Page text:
Timekeeping is vital in a sport like auto racing where speed and accuracy are everything. The history between the two worlds goes back as far as the history of modern auto racing itself. Over the years, watchmakers have shared their timekeeping know-how on the circuits, whether as official timekeepers or supporters of drivers and teams.
The automotive world has also lent itself to the growth of watchmaking, particularly in terms of technology and innovation. One of the most notable cross-pollinations of the two areas is the use of high-performance materials that can withstand the rigorous speeds and power of racing. Carbon fiber, popular for its light weight and first tested on the F1 track in the early 1990s, has found its way into dials and cases from Zenith, Tag Heure and Hublot, among others.
But collaboration doesn’t stop there for watchmakers like Richard Mille. The Richard Mille RM 67-02 Extraflat Automatic, which would appear on Charles Leclerc’s wrist at the Australian Formula 1 Grand Prix, underwent rigorous wear testing with the help of the racer before going into production.
Here we look at some of watchmaking’s most iconic designs with unique connections to the automotive world. You may be surprised that some of these designs have found popularity and success beyond the racetrack, becoming the most sought-after watches among big names in sports and entertainment.
Rolex Cosmograph Daytona
If you follow the Instagram pages of NBA or NFL players, chances are you see the Rolex Cosmograph Daytona on Instagram feeds more often than on the racetracks.
The chronograph, which displays elapsed time in hours and minutes and a seconds hand that counts down to ⅛ of a second, was part of Rolex’s lineup years before the watchmaker officially gave it the Daytona moniker in 1965, three years after becoming the official timekeeper for the became Daytona races in Florida. The race is now officially called the Rolex 24 at Daytona and celebrates its 60th anniversary this year.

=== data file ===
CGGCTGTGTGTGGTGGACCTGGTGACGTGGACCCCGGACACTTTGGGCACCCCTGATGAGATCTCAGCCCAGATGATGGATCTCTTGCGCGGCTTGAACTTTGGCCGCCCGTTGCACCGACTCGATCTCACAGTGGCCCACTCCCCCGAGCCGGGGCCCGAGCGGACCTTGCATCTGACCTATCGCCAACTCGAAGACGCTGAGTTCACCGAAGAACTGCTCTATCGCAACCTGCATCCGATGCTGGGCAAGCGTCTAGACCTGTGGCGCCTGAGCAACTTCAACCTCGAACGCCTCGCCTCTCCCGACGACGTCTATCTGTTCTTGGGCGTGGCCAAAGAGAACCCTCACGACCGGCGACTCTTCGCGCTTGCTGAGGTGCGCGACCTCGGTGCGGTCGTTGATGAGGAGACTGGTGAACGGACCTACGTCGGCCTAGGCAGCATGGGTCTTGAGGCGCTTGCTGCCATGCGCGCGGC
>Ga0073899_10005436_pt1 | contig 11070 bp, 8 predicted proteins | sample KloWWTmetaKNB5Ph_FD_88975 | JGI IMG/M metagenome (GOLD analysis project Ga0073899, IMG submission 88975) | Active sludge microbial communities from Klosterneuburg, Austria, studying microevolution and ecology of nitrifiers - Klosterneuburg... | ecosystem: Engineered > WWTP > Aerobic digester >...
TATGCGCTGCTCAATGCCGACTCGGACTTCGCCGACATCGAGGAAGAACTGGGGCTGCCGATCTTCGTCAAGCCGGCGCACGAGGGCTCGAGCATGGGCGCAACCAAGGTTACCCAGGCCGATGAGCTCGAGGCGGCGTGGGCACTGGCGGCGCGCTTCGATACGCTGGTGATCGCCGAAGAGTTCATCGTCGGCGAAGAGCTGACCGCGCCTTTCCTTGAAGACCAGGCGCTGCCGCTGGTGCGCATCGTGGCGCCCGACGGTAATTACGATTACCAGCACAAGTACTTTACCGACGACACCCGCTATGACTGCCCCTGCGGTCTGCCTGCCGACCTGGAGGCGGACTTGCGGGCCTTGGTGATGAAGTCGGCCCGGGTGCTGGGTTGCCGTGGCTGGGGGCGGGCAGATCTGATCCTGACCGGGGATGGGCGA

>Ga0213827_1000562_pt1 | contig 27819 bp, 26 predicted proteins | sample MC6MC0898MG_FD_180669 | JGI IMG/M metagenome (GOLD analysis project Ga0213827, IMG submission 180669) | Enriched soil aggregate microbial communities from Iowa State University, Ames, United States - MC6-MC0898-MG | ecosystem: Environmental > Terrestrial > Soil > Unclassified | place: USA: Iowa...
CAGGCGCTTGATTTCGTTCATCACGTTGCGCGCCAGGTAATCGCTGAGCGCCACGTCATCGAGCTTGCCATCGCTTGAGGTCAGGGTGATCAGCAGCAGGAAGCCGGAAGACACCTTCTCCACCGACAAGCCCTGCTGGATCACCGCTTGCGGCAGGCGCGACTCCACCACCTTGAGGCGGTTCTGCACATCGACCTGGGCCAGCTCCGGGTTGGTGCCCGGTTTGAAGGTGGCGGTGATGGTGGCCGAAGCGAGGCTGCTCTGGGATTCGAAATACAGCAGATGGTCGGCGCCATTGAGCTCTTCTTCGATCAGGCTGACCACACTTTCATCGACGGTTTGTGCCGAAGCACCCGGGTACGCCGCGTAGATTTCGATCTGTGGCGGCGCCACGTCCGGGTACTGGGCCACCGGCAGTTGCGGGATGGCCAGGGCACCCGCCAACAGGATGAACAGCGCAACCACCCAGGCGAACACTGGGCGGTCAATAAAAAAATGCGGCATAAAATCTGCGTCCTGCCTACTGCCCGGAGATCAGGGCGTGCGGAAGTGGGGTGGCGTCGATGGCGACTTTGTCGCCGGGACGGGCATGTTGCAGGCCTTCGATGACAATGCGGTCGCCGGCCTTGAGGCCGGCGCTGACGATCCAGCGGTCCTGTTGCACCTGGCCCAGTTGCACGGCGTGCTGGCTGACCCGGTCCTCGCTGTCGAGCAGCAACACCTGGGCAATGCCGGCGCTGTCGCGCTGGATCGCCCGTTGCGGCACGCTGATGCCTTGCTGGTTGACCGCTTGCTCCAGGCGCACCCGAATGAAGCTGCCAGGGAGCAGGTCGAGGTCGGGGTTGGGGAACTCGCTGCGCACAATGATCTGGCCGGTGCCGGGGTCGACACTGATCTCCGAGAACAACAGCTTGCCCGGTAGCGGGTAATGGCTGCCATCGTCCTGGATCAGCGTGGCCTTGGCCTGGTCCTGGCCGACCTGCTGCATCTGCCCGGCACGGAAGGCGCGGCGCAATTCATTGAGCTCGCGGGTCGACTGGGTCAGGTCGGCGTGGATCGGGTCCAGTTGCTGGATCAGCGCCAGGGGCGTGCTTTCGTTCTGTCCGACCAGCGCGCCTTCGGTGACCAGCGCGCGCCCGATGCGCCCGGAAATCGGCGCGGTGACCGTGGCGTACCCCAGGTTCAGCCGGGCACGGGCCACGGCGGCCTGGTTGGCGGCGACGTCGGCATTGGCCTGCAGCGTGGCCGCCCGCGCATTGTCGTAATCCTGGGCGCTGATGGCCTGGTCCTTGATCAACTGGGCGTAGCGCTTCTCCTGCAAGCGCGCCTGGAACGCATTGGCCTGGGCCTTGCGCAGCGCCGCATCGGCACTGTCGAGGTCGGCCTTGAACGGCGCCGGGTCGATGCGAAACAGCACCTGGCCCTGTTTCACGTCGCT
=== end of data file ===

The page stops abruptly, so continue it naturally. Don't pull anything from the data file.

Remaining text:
In recent years, rare vintage references have consistently fetched exceptional prices at auction as the model has grown in popularity. The famous Paul Newman Daytona previously owned by the actor sold for $17.8 million, making it the best-selling wristwatch ever sold at auction at the time of its sale in 2017.
Since then, the watchmaker has created a variety of iterations of this watch, including designs with ceramic bezels and heavily limited versions in rainbow colors.
Tag Heuer Monaco
The watch was first launched in 1969, when the brand was still called Heuer, to expand their automatic chronograph manufacturing capabilities. However, the watch didn’t reach its full potential until 1971, when the King of Cool, Steven McQueen, decided to wear it in the movies Le Mans.
The decision is perhaps one of the smartest marketing ploys in watchmaking history; The partnership came about the moment McQueen set his eye on the watch, drawn by its unusual shape. A departure from its round contemporaries, the square chronograph was immediately associated with the film and the Le Mans race.
Tag Heuer, which adopted the new name in 1985, continues to celebrate half a century of star power associated with the watch. Contemporary editions of the watch are still being produced today.
Although Rolex is now the official timekeeper of the 24 Hours of Le Mans, it is probably the Heuer Monaco that has the most recognizable connection to the race.
Chopard Mille Miglia
With a personal connection to the Mille Miglia race, Chopard has created numerous interpretations of the timepiece, ranging from classic to sporty.
Today, although the Mille Miglia has evolved from a high-speed endurance race to an open-road rally, it remains a popular event with a rich history. The race spans 1,000, or Mille Miglia in Italian, and takes participants from Rome and back along a scenic route, stopping in San Marino, Parma, among other places.
Established in 1927, the event ended in 1957 when two fatal accidents claimed the lives of spectators, including five children.
But the scenic drive was too beautiful to forget, and in 1982 the Mille Miglia made a comeback as a road rally, with amateur drivers tearing through Italy in vintage cars.
The President of the Swiss watch brand Chopard Karl-Friedrich Scheufele, a keen car driver and classic car collector, took part in the Mille Miglia. And in 1988, the brand became a sponsor of the race, a partnership that continues to this day.
The Mille Miglia collection often focuses on the chronograph complication and is packed with racing details. The collection, created specifically for the race and featuring details ranging from the race’s official shade of red on the dials to leather straps reminiscent of vintage car seats, has grown in popularity along with the race itself.
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